Remove everyone from risk.
Calm the patient. This is far more important than you may think! Nearly all snakebites are successfully treated in the US. Most poisonous snake bites are not fatal. Panic only increases danger to the victim by increasing heart rate, and it spurs carelessness among everyone.
Use your snakebite kit immediately. The first few minutes are the most effective for venom removal. Follow the instructions provided in the kit.
Seek medical help at once. Recent studies indicate the single most effective thing you can do is calmly transport the victim to a medical facility. In most cases, severe complications DO NOT occur until several hours after the bite. If you're deep in the wild, make wise use of your time, but don't rush.
Remove tight watches, sleeves, jewelry, etc. Cut these items off if you have to. Note that rings and bracelets are especially hazardous as they will severely restrict blood flow to their particular extremity once swelling begins. Amputation is a likely outcome if these items are not removed.
While enroute to a hospital, apply a loose yet constricting band between the bite and the heart. This is NOT a tourniquet and should not be any tighter than a semi-tight watch band.
Keep the patient still if possible and immobilize the injured limb with a splint.
Treat the site like a puncture wound. If possible, wash the wound with copious amounts of soap and water. Once at the hospital, a doctor will likely give the patient a tetanus shot in addition to other treatments.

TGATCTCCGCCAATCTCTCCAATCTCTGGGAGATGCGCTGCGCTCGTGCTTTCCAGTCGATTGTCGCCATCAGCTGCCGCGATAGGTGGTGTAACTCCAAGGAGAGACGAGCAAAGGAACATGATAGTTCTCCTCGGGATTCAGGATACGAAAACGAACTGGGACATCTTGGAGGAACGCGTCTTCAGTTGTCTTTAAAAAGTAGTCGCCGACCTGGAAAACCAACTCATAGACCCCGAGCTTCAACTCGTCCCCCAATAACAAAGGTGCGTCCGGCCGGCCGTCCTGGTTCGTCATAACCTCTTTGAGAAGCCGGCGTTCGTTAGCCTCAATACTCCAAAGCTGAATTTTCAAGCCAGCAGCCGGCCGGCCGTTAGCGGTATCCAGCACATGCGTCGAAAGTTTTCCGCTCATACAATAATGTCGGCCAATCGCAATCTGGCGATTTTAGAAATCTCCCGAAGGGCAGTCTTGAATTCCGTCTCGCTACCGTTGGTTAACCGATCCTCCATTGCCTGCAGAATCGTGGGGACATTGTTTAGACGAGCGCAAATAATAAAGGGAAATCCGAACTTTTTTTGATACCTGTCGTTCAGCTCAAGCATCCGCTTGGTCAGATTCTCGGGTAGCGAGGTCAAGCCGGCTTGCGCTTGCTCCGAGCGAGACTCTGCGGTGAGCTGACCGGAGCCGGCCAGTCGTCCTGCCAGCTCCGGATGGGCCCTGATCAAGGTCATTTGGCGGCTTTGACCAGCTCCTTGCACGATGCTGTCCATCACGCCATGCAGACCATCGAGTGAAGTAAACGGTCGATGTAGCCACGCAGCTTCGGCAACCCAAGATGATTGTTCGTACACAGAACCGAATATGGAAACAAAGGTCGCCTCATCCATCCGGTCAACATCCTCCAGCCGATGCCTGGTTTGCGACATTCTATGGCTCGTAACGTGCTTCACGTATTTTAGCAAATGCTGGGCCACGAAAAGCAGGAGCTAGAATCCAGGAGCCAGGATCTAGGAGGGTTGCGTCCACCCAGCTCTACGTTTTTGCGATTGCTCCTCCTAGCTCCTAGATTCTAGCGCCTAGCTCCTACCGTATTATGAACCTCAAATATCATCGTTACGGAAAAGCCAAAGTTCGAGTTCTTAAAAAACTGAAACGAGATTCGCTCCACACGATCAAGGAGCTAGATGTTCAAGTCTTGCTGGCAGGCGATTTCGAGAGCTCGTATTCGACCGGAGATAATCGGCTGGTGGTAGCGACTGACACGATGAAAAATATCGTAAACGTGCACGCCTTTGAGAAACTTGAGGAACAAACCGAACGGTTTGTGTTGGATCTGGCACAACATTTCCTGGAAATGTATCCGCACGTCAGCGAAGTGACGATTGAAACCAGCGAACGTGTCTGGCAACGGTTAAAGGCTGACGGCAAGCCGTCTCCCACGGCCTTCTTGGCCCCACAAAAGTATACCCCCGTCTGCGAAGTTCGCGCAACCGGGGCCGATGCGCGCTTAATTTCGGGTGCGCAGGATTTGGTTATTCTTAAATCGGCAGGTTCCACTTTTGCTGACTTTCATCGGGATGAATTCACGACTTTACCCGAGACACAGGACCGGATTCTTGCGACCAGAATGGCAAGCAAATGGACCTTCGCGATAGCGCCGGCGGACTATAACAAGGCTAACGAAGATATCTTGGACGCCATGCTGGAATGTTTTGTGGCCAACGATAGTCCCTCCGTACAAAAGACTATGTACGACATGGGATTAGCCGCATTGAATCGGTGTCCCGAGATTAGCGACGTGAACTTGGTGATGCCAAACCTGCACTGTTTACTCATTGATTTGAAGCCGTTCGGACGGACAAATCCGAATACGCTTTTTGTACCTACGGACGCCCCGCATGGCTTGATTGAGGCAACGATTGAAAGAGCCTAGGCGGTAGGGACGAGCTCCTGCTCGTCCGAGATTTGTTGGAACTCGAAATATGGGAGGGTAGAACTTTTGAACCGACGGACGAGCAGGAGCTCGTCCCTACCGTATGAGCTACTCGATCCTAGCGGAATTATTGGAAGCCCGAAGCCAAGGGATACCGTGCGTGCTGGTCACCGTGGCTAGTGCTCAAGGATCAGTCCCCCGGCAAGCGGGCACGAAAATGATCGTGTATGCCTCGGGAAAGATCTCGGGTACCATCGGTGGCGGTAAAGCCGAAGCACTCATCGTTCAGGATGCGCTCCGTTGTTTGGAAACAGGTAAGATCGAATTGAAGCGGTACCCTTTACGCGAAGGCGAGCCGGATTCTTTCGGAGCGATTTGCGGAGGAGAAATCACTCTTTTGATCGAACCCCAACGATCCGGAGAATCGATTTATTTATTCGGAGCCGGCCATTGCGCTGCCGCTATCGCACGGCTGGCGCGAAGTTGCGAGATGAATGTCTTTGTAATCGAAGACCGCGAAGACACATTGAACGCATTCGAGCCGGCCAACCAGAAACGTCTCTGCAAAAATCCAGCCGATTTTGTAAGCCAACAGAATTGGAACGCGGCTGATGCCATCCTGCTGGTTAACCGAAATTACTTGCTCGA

Keep the affected extremity at heart level or lower.
Avoid alcohol. It only increases metabolism and impairs judgment.
DO NOT GIVE ANTIVENIN IN THE FIELD! Many snakebite victims experience allergic reactions to antivenin and this potential requires that the person giving the antivenin must be ready and able to provide advanced heart and lung support -- something only available at a hospital via trained medical personnel, sophisticated machines, and powerful drugs. Further, more than six vials are often needed to treat one bite. More drawbacks come into play when the detrimental effects of heat and agitation (due to carrying the vials in a backpack) are considered.
Don't kill the snake! It was only defending itself and such an attempt may produce yet another bite.
Don't try to capture the snake -- it's not necessary. There are only two types of venom -- neurotoxin and hemotoxin (antivenin for pit viper bites is the same for all species). Based on the geographic area and the patient's symptoms, a doctor will usually know which type of antivenin to use.
NEVER cut an "X" at the bite site. This is ineffective and increases trauma in the area of the wound.
NEVER suck out venom with the mouth. The person sucking poison from the wound with his/her mouth will absorb the poison through his/her gums the same way a person absorbs nicotine from chewing tobacco. Further, the human mouth carries at least 42 species of pathogen† and this action could give the snakebite victim a major infection.
Don't excite the victim or allow him/her to walk if avoidable. Doing so will increase venom circulation.
Never apply a tourniquet, constricting band, or "Australian Wrap," unless you are well-trained in its use. As with snakebite kits, recent studies suggest this is of no help and even detrimental. (If, for some reason you do apply one, write a capital T (for tourniquet) on the victim's forehead AND the TIME you applied it. Relax it for 1 minute every 15 minutes.)
Do not apply ice, a cold pack, or freon spray to the wound. This does not retard the spread of venom.
Never apply electrical stimulation from any device in an attempt to retard or reverse venom spread. Studies show this does NOT retard or reverse the spread of venom.